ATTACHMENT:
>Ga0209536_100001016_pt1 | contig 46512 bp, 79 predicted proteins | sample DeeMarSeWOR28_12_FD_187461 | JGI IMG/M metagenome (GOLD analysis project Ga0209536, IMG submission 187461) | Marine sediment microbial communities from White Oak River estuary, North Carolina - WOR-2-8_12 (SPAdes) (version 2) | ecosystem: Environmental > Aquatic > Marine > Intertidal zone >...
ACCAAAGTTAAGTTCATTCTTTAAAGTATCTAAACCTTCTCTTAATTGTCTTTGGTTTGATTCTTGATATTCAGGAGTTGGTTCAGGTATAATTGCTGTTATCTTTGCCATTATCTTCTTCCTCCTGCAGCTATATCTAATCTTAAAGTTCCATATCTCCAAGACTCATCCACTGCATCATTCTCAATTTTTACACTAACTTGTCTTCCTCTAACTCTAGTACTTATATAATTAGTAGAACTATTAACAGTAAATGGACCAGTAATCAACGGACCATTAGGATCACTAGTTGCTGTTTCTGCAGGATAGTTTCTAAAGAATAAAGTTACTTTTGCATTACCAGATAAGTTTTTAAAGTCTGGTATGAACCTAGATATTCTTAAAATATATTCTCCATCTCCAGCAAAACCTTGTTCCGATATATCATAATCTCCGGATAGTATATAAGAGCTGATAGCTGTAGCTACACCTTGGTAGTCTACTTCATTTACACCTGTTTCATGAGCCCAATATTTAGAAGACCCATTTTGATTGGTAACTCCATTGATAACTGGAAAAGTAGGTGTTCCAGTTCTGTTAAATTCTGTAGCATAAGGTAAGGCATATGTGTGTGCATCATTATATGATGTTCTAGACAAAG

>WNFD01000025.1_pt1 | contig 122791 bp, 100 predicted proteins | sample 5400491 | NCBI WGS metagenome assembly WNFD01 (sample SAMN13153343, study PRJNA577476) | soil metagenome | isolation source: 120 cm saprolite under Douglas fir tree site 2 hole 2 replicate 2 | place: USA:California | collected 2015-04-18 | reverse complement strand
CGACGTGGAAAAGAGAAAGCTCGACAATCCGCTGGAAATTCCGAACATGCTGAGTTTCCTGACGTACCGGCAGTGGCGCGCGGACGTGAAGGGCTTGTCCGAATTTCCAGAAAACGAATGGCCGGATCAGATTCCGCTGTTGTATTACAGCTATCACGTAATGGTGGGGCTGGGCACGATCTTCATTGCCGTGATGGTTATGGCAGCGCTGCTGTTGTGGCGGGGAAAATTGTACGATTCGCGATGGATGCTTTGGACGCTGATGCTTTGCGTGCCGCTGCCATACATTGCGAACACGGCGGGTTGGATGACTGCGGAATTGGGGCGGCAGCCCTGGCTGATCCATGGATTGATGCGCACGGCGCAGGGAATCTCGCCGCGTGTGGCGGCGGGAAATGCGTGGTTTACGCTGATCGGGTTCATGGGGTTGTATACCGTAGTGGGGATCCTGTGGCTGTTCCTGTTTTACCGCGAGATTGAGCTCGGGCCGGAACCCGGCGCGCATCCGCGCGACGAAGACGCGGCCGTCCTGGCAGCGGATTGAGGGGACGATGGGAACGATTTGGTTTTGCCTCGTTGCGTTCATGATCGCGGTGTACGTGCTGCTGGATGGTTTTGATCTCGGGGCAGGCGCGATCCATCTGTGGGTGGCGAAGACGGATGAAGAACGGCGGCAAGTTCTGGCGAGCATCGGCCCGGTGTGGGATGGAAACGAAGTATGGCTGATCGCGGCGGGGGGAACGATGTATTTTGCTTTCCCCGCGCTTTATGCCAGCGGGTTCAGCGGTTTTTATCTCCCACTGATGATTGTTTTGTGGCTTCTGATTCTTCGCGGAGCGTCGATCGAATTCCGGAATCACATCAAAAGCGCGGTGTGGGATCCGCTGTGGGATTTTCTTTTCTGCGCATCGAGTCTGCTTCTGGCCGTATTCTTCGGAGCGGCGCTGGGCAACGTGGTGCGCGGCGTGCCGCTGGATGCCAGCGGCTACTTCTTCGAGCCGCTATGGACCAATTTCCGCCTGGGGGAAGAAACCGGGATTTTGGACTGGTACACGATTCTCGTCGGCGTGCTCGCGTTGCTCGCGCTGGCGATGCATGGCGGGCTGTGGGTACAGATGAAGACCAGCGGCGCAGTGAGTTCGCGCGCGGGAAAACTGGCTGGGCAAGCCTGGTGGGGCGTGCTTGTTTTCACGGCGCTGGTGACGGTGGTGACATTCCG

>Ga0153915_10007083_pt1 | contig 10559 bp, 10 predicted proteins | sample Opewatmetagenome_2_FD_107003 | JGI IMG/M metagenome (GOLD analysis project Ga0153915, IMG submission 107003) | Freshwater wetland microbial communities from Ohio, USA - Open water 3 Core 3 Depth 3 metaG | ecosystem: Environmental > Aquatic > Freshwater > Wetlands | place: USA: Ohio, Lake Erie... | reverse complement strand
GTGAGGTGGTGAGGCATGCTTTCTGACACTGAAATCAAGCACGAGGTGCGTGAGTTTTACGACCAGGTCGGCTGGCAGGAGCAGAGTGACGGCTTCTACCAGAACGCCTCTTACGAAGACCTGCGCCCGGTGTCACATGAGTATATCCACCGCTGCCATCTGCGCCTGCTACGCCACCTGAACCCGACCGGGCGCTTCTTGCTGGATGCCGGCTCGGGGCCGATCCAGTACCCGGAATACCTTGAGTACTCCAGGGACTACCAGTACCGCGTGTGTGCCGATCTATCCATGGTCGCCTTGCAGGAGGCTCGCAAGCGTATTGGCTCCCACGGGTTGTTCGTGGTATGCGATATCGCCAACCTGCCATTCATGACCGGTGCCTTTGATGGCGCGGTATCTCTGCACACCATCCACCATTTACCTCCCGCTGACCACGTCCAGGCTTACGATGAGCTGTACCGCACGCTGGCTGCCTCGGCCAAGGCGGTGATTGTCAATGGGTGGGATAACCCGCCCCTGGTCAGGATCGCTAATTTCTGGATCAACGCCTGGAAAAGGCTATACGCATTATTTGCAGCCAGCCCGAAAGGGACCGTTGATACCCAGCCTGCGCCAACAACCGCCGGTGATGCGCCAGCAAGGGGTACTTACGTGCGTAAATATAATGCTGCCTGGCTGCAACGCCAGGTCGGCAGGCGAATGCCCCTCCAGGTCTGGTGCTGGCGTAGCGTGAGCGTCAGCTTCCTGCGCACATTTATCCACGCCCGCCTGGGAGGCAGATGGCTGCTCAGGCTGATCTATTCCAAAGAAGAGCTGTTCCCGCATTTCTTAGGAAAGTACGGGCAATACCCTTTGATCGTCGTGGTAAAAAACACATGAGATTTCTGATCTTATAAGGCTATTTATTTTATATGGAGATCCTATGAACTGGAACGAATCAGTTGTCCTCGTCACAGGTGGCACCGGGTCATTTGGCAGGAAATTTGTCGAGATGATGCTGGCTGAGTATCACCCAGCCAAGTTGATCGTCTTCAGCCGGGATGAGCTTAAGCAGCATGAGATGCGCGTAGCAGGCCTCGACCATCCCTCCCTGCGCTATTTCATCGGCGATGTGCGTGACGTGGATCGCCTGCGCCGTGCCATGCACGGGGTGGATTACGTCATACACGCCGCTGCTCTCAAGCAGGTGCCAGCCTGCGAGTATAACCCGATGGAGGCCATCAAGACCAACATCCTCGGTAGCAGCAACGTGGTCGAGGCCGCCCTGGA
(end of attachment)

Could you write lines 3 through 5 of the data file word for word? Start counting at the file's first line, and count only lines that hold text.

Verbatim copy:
>WNFD01000025.1_pt1 | contig 122791 bp, 100 predicted proteins | sample 5400491 | NCBI WGS metagenome assembly WNFD01 (sample SAMN13153343, study PRJNA577476) | soil metagenome | isolation source: 120 cm saprolite under Douglas fir tree site 2 hole 2 replicate 2 | place: USA:California | collected 2015-04-18 | reverse complement strand
CGACGTGGAAAAGAGAAAGCTCGACAATCCGCTGGAAATTCCGAACATGCTGAGTTTCCTGACGTACCGGCAGTGGCGCGCGGACGTGAAGGGCTTGTCCGAATTTCCAGAAAACGAATGGCCGGATCAGATTCCGCTGTTGTATTACAGCTATCACGTAATGGTGGGGCTGGGCACGATCTTCATTGCCGTGATGGTTATGGCAGCGCTGCTGTTGTGGCGGGGAAAATTGTACGATTCGCGATGGATGCTTTGGACGCTGATGCTTTGCGTGCCGCTGCCATACATTGCGAACACGGCGGGTTGGATGACTGCGGAATTGGGGCGGCAGCCCTGGCTGATCCATGGATTGATGCGCACGGCGCAGGGAATCTCGCCGCGTGTGGCGGCGGGAAATGCGTGGTTTACGCTGATCGGGTTCATGGGGTTGTATACCGTAGTGGGGATCCTGTGGCTGTTCCTGTTTTACCGCGAGATTGAGCTCGGGCCGGAACCCGGCGCGCATCCGCGCGACGAAGACGCGGCCGTCCTGGCAGCGGATTGAGGGGACGATGGGAACGATTTGGTTTTGCCTCGTTGCGTTCATGATCGCGGTGTACGTGCTGCTGGATGGTTTTGATCTCGGGGCAGGCGCGATCCATCTGTGGGTGGCGAAGACGGATGAAGAACGGCGGCAAGTTCTGGCGAGCATCGGCCCGGTGTGGGATGGAAACGAAGTATGGCTGATCGCGGCGGGGGGAACGATGTATTTTGCTTTCCCCGCGCTTTATGCCAGCGGGTTCAGCGGTTTTTATCTCCCACTGATGATTGTTTTGTGGCTTCTGATTCTTCGCGGAGCGTCGATCGAATTCCGGAATCACATCAAAAGCGCGGTGTGGGATCCGCTGTGGGATTTTCTTTTCTGCGCATCGAGTCTGCTTCTGGCCGTATTCTTCGGAGCGGCGCTGGGCAACGTGGTGCGCGGCGTGCCGCTGGATGCCAGCGGCTACTTCTTCGAGCCGCTATGGACCAATTTCCGCCTGGGGGAAGAAACCGGGATTTTGGACTGGTACACGATTCTCGTCGGCGTGCTCGCGTTGCTCGCGCTGGCGATGCATGGCGGGCTGTGGGTACAGATGAAGACCAGCGGCGCAGTGAGTTCGCGCGCGGGAAAACTGGCTGGGCAAGCCTGGTGGGGCGTGCTTGTTTTCACGGCGCTGGTGACGGTGGTGACATTCCG

>Ga0153915_10007083_pt1 | contig 10559 bp, 10 predicted proteins | sample Opewatmetagenome_2_FD_107003 | JGI IMG/M metagenome (GOLD analysis project Ga0153915, IMG submission 107003) | Freshwater wetland microbial communities from Ohio, USA - Open water 3 Core 3 Depth 3 metaG | ecosystem: Environmental > Aquatic > Freshwater > Wetlands | place: USA: Ohio, Lake Erie... | reverse complement strand